Thank you very much for your insights to eBay’s changes. One thing comes to mind, maybe for me personally, as I live in the North of Scotland and last year when we had bad snowstorms, the snow gates were closed on the A9 (meaning if you want to travel between Inverness and Perth, you can’t) and there were several times last winter when the mail did not leave Inverness because the A9 was closed. ,

    Would this then mean that I would get a defect, as there is no way the delivery would arrive on time but at the same time I have absolutely no control over the weather and the snow gates getting closed on the A9.

    I have TRS and 100% positive feedback with 1 defect over 12 months, I will be feeling very disappointed if I am to be penalised over something I have no control over.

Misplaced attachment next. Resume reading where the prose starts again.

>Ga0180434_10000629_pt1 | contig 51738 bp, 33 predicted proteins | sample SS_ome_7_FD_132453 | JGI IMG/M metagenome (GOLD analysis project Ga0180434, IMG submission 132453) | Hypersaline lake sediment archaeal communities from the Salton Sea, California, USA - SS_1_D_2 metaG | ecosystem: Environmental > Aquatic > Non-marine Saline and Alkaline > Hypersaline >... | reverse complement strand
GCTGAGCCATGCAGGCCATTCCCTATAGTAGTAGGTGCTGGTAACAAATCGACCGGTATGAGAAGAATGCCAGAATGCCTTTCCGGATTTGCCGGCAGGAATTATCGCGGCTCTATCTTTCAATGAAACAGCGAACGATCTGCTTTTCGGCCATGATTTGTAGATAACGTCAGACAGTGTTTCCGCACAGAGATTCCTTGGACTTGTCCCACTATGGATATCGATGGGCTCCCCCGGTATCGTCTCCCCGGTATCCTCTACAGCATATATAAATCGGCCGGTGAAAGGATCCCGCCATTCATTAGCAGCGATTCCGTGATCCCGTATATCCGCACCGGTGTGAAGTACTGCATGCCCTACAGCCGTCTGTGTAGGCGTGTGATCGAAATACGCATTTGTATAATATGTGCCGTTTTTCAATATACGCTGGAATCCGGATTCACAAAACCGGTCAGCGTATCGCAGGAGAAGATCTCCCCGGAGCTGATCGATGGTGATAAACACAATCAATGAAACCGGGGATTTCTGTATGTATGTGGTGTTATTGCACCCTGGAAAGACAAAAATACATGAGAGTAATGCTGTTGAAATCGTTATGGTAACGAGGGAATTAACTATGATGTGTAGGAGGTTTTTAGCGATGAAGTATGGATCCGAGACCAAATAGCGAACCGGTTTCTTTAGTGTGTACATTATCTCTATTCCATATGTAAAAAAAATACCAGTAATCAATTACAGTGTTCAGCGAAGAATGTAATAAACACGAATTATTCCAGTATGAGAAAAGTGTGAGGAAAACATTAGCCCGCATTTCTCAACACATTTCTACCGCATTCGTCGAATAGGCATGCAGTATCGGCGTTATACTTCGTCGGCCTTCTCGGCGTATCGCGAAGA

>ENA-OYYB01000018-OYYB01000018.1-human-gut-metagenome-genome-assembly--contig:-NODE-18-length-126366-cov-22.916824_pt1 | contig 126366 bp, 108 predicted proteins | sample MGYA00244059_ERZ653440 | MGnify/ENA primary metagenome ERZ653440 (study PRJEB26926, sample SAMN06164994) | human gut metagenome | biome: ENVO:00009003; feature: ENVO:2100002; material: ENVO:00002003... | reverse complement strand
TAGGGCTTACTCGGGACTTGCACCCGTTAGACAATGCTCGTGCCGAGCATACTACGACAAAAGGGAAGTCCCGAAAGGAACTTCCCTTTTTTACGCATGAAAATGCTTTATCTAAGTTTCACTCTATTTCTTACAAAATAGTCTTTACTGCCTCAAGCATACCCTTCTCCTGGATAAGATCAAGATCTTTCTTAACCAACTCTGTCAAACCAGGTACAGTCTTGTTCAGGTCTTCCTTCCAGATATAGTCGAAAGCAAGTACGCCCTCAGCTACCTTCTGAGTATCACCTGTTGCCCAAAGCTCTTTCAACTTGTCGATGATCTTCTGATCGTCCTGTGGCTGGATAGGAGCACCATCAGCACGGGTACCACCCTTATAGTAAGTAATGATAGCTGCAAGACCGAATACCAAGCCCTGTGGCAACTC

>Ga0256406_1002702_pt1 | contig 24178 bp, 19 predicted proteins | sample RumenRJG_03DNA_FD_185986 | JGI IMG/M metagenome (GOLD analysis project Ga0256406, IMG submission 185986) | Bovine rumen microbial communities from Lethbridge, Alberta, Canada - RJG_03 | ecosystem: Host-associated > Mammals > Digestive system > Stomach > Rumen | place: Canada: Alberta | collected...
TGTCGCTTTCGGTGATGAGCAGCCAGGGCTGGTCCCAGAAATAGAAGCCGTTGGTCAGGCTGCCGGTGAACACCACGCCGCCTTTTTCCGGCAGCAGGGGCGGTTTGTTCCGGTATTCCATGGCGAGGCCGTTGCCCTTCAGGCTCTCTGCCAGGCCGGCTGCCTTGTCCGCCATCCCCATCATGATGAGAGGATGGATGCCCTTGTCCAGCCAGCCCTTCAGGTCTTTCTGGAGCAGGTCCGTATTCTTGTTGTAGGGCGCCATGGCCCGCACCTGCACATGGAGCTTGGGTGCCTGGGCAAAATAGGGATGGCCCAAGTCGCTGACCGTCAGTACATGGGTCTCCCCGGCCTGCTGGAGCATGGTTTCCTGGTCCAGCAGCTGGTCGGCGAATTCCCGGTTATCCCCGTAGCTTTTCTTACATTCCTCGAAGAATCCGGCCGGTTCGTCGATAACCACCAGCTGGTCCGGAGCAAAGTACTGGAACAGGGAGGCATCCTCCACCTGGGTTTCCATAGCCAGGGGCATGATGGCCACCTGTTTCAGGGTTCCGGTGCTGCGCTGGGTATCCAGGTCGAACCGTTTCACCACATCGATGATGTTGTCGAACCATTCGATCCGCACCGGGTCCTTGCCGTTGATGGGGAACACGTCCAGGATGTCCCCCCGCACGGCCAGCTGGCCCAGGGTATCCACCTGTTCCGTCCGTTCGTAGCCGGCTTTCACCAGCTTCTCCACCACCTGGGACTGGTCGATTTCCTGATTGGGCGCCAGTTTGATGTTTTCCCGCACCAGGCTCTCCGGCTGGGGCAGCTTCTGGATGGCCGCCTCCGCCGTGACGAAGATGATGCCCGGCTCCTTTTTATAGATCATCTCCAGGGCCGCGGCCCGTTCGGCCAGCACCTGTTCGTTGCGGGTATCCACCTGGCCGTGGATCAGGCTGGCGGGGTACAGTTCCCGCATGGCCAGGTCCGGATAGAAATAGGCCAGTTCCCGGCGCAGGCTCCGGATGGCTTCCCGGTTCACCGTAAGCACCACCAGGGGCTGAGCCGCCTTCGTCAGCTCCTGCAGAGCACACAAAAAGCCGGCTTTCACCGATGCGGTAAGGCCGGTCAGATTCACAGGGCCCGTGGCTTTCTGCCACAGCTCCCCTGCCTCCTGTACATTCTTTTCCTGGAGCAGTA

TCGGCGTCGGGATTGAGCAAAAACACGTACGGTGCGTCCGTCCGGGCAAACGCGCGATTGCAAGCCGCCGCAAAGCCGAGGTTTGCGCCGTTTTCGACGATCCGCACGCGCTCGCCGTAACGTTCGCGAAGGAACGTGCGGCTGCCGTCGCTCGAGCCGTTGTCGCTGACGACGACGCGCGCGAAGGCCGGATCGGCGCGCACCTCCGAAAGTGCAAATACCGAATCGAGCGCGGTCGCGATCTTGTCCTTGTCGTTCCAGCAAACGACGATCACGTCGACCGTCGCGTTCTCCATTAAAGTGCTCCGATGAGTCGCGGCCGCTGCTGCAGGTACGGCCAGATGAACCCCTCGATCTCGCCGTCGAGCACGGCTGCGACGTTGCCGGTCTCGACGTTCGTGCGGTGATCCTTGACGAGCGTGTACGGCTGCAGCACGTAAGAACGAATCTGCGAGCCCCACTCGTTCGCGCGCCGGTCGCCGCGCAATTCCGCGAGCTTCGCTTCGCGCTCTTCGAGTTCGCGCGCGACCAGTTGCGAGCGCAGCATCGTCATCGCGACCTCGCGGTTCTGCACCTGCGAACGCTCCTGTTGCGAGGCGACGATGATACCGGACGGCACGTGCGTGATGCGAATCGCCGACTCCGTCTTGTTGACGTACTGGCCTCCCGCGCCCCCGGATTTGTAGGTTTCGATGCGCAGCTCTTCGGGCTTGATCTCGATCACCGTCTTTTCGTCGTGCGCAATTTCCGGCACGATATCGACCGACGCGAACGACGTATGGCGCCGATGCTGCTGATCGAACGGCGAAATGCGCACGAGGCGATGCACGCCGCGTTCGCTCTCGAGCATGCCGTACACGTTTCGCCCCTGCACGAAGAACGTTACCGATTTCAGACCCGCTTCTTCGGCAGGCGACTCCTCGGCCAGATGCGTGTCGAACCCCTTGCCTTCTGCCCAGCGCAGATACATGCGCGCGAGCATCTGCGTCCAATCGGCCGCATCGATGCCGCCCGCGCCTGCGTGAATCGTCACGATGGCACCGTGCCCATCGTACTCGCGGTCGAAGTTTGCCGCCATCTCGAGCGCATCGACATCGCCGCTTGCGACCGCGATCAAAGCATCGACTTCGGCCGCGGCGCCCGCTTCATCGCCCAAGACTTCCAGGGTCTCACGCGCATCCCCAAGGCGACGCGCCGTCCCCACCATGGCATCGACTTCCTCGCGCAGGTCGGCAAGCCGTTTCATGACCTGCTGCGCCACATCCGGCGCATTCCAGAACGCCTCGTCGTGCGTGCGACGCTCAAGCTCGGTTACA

Thank You
    Lorna

    1. Andrew Minalto

      Hi Lorna,

      Thanks for your comment.

      We don’t know yet the technical details, force major situations, weather, strikes – how they all will affect eBay’s judgment on this new, on-time delivery metric. We just have to wait for it to be introduced fully and see how it all works.

      Andrew

  13. Hi Andrew,

    I have just red your post. Thanks.

    I am wondering are you going to update EAB with those news?

    Couple more questions to ask:

    1. What will happen if my defect rate will be more than 2% on February 20th when the rules are changing? As my defect rate is 3% at the moment. Is it possible to get in trouble or they are going to refresh all accounts on that date?